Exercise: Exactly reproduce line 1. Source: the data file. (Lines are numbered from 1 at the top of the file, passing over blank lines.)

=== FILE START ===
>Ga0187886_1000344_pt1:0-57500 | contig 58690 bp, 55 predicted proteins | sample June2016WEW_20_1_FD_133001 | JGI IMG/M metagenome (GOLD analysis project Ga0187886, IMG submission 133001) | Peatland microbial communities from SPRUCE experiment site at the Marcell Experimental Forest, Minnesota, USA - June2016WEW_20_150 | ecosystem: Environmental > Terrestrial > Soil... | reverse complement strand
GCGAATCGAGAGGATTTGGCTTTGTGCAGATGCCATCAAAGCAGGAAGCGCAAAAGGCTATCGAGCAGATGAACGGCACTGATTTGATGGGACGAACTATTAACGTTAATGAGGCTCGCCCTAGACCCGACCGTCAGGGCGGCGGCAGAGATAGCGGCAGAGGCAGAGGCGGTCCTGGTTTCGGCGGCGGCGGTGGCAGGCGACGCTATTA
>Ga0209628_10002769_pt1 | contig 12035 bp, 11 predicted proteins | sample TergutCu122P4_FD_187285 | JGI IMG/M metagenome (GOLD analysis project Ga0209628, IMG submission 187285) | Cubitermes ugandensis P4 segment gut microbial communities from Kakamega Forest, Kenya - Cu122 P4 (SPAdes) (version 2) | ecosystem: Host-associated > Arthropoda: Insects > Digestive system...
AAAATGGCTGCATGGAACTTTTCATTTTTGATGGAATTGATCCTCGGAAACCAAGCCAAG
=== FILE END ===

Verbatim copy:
>Ga0187886_1000344_pt1:0-57500 | contig 58690 bp, 55 predicted proteins | sample June2016WEW_20_1_FD_133001 | JGI IMG/M metagenome (GOLD analysis project Ga0187886, IMG submission 133001) | Peatland microbial communities from SPRUCE experiment site at the Marcell Experimental Forest, Minnesota, USA - June2016WEW_20_150 | ecosystem: Environmental > Terrestrial > Soil... | reverse complement strand